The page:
Consequently, pursuant to ABA Internal Operating Practice 5 of the Section of Legal Education and Admissions to the Bar, this public memorandum is being issued within 24 hours of the time the Law School was notified of the Council’s decision.

The Law School has been asked to submit a report by October 1, 2021, and to appear before the Council at its February 17-19, 2022, meeting. The Council will consider the written report at its November 18-20, 2021, meeting. If the information provided in the written report demonstrates compliance with the Standards listed above, then the Council will find the Law School to be in compliance with the Standards and cancel the hearing.

This notice will be posted on our website (www.americanbar.org/groups/legal education/accreditationnotices/) to comply with the U.S. Department of Education regulations until the matter is resolved.

A law school that is approved by the American Bar Association continues in that status pending final action by the Council of the Section of Legal Education and Admissions to the Bar.

Keybank executive David Reynolds has some learning to do if he’s going to successfully lead the university’s board or be just another do-nothing “token.”  Fisher’s enrollment of American Negroes and Protestant Christian American children is horrible.  Communist China and Communist India have different constitutions, laws and forms of government.  There is no logic to enrolling 108 foreigners who will be violating immigration laws upon graduation if they remain instead of leaving.

Cleveland State University’s board of trustees and President Harlan Sands have no idea they were thrown under the bus.

The meetings of the board of trustees’ are public and so are the university’s records.  Personally identifiable information about students is not. What the minutes don’t reflect are public discussions showing that the board Reynolds now leading as ever having an interest in Fisher’s performance, enrollment or compliance challenges.

Two years ago Sands and Fisher started “merger” discussions with Akron University President Gary Miller and law school dean C.J. Peters.  CSU’s 2020 board of trustees’ minutes show no discussion or an authorizing resolution from the legislative authority David H. Gunning led at the time.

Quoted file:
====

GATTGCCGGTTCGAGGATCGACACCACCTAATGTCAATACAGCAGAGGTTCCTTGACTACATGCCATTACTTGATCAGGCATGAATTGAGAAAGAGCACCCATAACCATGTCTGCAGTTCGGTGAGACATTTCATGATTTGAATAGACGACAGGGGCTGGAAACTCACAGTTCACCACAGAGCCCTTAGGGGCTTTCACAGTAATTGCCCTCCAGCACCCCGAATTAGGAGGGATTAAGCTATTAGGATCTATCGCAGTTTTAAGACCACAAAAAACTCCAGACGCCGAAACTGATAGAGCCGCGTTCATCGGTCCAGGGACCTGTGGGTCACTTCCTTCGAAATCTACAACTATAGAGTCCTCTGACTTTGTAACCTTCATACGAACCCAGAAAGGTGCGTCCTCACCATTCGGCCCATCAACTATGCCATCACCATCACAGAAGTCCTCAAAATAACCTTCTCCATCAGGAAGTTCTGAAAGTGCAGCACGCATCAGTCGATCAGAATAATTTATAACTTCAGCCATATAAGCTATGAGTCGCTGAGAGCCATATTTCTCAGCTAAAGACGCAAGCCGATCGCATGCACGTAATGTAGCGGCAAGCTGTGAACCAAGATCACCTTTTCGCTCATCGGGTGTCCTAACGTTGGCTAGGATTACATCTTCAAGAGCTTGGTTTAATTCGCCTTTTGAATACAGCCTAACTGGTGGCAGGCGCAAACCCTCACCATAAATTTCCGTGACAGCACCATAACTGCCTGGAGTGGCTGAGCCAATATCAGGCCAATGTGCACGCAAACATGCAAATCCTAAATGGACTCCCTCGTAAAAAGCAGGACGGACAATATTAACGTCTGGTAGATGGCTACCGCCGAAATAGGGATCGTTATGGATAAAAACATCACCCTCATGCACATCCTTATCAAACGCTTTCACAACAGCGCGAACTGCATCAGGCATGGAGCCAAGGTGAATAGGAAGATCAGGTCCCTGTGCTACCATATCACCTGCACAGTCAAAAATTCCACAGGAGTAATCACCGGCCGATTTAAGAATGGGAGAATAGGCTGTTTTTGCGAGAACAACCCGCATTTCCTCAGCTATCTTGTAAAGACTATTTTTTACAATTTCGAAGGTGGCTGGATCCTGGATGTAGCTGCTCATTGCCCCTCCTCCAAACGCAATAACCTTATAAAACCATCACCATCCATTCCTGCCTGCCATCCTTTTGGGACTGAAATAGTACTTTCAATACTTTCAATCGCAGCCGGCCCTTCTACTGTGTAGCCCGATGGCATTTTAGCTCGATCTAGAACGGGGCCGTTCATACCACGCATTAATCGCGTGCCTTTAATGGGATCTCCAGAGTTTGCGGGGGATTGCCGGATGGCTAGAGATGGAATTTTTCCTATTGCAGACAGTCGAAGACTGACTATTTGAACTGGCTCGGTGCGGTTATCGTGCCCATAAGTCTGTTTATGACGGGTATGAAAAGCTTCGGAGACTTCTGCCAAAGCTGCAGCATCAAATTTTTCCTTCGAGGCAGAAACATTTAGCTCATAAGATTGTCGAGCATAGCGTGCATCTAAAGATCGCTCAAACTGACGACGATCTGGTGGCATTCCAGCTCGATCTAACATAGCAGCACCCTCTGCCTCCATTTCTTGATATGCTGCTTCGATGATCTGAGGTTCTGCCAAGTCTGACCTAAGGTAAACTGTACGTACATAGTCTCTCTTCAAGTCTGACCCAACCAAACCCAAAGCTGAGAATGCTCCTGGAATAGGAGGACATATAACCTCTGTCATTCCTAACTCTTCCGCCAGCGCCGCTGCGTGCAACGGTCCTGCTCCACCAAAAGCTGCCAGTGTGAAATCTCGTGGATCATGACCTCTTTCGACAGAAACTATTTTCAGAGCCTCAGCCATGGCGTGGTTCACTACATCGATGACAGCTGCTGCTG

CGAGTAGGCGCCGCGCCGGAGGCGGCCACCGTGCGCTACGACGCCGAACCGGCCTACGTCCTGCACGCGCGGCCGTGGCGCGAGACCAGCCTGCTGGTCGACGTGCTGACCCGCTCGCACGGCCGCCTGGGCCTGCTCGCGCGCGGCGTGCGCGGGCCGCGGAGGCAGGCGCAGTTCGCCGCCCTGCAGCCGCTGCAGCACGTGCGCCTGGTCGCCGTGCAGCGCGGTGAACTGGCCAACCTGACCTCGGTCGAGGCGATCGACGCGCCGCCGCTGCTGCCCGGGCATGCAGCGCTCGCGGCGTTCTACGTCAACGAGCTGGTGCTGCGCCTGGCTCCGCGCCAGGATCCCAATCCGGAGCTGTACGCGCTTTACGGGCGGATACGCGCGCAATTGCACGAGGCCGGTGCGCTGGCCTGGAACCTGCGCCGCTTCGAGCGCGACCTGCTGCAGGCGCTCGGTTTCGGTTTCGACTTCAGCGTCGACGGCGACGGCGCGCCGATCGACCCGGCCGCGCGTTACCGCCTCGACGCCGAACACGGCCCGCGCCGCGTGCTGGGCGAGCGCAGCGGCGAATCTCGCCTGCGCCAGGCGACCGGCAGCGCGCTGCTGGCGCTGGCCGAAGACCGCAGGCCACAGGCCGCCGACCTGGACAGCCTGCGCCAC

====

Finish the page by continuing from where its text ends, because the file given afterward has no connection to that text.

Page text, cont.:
Reynolds replaced Gunning as chairman in May 2021.  None of the discussions about the issues being raised by the ABA are private or eligible for “executive session.”  The heading of the very serious federal and ABA regulation Sands, Reynolds and Fisher were accused of violating in August 2021 is captioned “Resources for program.

Is Cleveland State University board of trustees Chairman David Reynolds going to wield power to give Cleveland and surrounding area public school students “top of the food chain” access to a high quality education; or is he just another token? The Centers for Disease Control has affirmed that 20 percent of Cleveland area school students contemplate suicide. Their academic futures are being stolen from them by this town’s deal making academicians.

There should be some evidence of Reynolds entertaining a discussion with Sands and Fisher about the passage rates and non-compliance letter reflected in the minutes.

(a) The current and anticipated financial resources available to the law school shall be sufficient for it to operate in compliance with the Standards and to carry out its program of legal education.  (c) A law school is not in compliance with the Standards if its current financial condition has a negative and material effect on the school’s ability to operate in compliance with the Standards or to carry out its program of legal education. (d) A law school is not in compliance with the Standards if its anticipated financial condition is reasonably expected to have a negative and material effect on the school’s ability to operate in compliance with the Standards or to carry out its program of legal education.

According to Fisher in a statement, it was Sands and the board of trustees Reynolds leads who did not budget funds to fully staff the law school.

Cleveland State University’s board of trustees have negligently engaged in absolutely no discussions about the chronically low first time test passage scores under law school dean Lee Fisher.

It is important to note that this was about the allocation of financial resources from the university to our law school on the narrow issue of sufficient staffing for the law school,” Fisher claimed.  The law school, under his leadership, was “in the strongest financial condition in a decade.”

Fisher met the ABA’s October 21, 2021 deadline to prove that the law school he led was financially-strong, and that it was the university’s staffing negligence behind the accreditation concerns.

At its November 18-19, 2021, meeting, the Council of the Section of Legal Education and Admissions to the Bar of the American Bar Association (the “Council”) considered the status of Cleveland State University Cleveland-Marshall College of Law (the “Law School”) regarding its noncompliance with Standards 202(a), (c), and (d).

Following consideration of the record in the matter and the Law School’s response to the Council’s August 2021 Decision Letter, the Council concluded that the information provided by the Law School is sufficient to demonstrate compliance with Standards 202(a), (c), and (d). Accordingly, the Rule 13(a)(2) hearing is cancelled in accordance with Rule 20(d). Cleveland State University Cleveland-Marshall College of Law remains an approved law school.

EJBNEWS has previously reported that a review of the CSU board of trustees’ minutes for a meeting held on September 23, 2021 don’t include an appearance from Fisher.  Sands in the public meeting did not discuss the August 2021 ABA compliance letter.  Fisher appears to have responded “for the university” without a discussion with or an approval resolution from the board.